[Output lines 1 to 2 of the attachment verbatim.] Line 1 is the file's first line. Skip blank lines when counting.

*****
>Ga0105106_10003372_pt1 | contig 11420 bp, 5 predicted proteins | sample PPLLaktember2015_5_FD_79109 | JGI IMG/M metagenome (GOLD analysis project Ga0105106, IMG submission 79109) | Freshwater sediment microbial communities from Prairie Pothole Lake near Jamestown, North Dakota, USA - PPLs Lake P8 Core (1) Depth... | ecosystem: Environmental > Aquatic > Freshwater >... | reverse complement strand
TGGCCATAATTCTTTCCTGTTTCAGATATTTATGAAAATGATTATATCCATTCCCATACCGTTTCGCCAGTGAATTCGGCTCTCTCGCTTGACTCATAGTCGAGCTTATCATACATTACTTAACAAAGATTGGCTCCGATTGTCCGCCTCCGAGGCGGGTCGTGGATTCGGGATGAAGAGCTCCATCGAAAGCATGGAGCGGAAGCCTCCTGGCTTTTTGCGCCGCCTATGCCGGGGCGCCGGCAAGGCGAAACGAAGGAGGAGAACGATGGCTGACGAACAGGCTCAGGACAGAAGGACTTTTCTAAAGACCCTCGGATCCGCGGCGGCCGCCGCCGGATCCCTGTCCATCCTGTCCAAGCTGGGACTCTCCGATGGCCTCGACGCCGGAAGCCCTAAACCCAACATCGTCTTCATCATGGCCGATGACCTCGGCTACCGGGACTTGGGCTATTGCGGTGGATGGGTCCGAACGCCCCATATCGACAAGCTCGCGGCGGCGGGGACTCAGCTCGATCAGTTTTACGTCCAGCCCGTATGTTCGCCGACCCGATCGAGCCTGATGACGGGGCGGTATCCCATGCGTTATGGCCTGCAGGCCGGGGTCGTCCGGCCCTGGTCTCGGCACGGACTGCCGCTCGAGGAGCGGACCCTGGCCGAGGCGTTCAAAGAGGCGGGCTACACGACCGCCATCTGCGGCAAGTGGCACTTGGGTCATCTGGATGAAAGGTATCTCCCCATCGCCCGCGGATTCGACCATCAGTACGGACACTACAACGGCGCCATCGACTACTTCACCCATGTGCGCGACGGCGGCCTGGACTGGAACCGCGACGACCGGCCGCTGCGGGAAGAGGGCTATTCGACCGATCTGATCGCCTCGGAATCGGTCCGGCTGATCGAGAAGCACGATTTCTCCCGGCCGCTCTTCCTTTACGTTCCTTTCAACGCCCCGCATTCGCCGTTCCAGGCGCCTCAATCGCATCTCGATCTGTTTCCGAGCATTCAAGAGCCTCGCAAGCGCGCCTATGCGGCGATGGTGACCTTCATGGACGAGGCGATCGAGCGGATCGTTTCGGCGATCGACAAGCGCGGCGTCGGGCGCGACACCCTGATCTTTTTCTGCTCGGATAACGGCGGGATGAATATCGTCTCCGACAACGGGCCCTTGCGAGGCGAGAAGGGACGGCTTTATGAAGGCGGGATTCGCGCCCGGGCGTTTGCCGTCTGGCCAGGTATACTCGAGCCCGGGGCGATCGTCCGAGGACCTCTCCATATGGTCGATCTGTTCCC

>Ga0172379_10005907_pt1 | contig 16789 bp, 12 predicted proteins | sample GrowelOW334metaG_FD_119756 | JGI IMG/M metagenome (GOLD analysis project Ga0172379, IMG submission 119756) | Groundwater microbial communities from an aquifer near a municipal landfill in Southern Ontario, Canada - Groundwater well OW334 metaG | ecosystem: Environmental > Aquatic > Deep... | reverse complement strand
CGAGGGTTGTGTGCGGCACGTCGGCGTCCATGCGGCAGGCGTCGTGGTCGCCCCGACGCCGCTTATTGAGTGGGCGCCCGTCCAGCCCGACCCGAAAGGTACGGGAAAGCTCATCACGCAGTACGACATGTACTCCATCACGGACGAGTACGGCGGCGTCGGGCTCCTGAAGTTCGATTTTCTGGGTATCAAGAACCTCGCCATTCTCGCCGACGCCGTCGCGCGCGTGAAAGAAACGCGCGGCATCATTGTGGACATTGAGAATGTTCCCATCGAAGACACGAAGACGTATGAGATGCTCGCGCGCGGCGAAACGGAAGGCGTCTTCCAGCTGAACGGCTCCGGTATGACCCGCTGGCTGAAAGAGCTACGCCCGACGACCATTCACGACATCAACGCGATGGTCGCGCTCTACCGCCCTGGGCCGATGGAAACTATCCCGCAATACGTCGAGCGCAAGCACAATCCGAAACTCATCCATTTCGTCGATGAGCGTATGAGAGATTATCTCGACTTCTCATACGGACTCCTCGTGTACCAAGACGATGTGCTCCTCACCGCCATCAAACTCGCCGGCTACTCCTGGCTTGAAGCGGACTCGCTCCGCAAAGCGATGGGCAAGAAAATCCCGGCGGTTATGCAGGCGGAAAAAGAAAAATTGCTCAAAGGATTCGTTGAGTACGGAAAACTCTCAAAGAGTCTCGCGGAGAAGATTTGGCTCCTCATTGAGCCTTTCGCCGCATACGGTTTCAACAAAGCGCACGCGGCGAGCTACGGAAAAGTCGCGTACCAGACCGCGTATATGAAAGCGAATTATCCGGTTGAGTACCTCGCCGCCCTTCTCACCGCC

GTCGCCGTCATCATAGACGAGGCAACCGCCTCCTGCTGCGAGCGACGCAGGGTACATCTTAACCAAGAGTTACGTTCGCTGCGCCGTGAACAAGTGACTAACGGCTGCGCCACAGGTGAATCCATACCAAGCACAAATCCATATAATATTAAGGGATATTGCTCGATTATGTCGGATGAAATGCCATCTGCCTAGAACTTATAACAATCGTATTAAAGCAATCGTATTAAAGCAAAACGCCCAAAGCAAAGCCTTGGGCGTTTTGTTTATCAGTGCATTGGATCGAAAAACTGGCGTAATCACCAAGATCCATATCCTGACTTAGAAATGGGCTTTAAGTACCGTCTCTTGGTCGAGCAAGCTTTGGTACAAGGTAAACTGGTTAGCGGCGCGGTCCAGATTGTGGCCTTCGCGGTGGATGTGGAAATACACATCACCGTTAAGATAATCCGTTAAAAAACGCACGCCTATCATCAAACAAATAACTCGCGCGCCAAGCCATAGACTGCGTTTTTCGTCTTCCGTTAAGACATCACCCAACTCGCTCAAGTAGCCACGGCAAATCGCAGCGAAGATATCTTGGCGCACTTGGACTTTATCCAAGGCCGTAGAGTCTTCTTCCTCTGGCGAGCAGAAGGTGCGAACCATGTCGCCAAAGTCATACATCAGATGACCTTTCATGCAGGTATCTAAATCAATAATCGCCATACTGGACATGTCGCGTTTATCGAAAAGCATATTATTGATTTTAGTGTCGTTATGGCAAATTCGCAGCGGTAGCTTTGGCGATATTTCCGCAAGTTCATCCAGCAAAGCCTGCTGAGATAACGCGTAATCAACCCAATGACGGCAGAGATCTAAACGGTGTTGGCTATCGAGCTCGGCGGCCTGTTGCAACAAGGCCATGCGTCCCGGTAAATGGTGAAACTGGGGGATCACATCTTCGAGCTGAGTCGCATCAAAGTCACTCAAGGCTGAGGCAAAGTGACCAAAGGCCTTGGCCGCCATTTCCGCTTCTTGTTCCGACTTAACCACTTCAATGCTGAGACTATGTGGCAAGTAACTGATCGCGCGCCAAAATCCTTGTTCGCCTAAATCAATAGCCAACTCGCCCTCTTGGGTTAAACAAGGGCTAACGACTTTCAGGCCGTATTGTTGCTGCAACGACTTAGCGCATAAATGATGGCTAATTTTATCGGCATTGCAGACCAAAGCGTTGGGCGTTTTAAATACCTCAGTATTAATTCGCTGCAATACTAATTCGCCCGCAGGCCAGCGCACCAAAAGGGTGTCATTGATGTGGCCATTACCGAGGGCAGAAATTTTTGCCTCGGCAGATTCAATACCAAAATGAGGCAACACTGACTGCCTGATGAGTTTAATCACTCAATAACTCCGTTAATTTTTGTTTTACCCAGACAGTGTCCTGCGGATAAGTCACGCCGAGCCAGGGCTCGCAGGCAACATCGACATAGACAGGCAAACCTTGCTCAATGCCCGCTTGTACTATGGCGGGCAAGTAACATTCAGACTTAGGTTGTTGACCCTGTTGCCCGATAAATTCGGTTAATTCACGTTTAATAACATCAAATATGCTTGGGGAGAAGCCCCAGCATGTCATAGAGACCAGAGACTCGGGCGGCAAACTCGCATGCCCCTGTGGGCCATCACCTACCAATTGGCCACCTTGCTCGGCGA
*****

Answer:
>Ga0105106_10003372_pt1 | contig 11420 bp, 5 predicted proteins | sample PPLLaktember2015_5_FD_79109 | JGI IMG/M metagenome (GOLD analysis project Ga0105106, IMG submission 79109) | Freshwater sediment microbial communities from Prairie Pothole Lake near Jamestown, North Dakota, USA - PPLs Lake P8 Core (1) Depth... | ecosystem: Environmental > Aquatic > Freshwater >... | reverse complement strand
TGGCCATAATTCTTTCCTGTTTCAGATATTTATGAAAATGATTATATCCATTCCCATACCGTTTCGCCAGTGAATTCGGCTCTCTCGCTTGACTCATAGTCGAGCTTATCATACATTACTTAACAAAGATTGGCTCCGATTGTCCGCCTCCGAGGCGGGTCGTGGATTCGGGATGAAGAGCTCCATCGAAAGCATGGAGCGGAAGCCTCCTGGCTTTTTGCGCCGCCTATGCCGGGGCGCCGGCAAGGCGAAACGAAGGAGGAGAACGATGGCTGACGAACAGGCTCAGGACAGAAGGACTTTTCTAAAGACCCTCGGATCCGCGGCGGCCGCCGCCGGATCCCTGTCCATCCTGTCCAAGCTGGGACTCTCCGATGGCCTCGACGCCGGAAGCCCTAAACCCAACATCGTCTTCATCATGGCCGATGACCTCGGCTACCGGGACTTGGGCTATTGCGGTGGATGGGTCCGAACGCCCCATATCGACAAGCTCGCGGCGGCGGGGACTCAGCTCGATCAGTTTTACGTCCAGCCCGTATGTTCGCCGACCCGATCGAGCCTGATGACGGGGCGGTATCCCATGCGTTATGGCCTGCAGGCCGGGGTCGTCCGGCCCTGGTCTCGGCACGGACTGCCGCTCGAGGAGCGGACCCTGGCCGAGGCGTTCAAAGAGGCGGGCTACACGACCGCCATCTGCGGCAAGTGGCACTTGGGTCATCTGGATGAAAGGTATCTCCCCATCGCCCGCGGATTCGACCATCAGTACGGACACTACAACGGCGCCATCGACTACTTCACCCATGTGCGCGACGGCGGCCTGGACTGGAACCGCGACGACCGGCCGCTGCGGGAAGAGGGCTATTCGACCGATCTGATCGCCTCGGAATCGGTCCGGCTGATCGAGAAGCACGATTTCTCCCGGCCGCTCTTCCTTTACGTTCCTTTCAACGCCCCGCATTCGCCGTTCCAGGCGCCTCAATCGCATCTCGATCTGTTTCCGAGCATTCAAGAGCCTCGCAAGCGCGCCTATGCGGCGATGGTGACCTTCATGGACGAGGCGATCGAGCGGATCGTTTCGGCGATCGACAAGCGCGGCGTCGGGCGCGACACCCTGATCTTTTTCTGCTCGGATAACGGCGGGATGAATATCGTCTCCGACAACGGGCCCTTGCGAGGCGAGAAGGGACGGCTTTATGAAGGCGGGATTCGCGCCCGGGCGTTTGCCGTCTGGCCAGGTATACTCGAGCCCGGGGCGATCGTCCGAGGACCTCTCCATATGGTCGATCTGTTCCC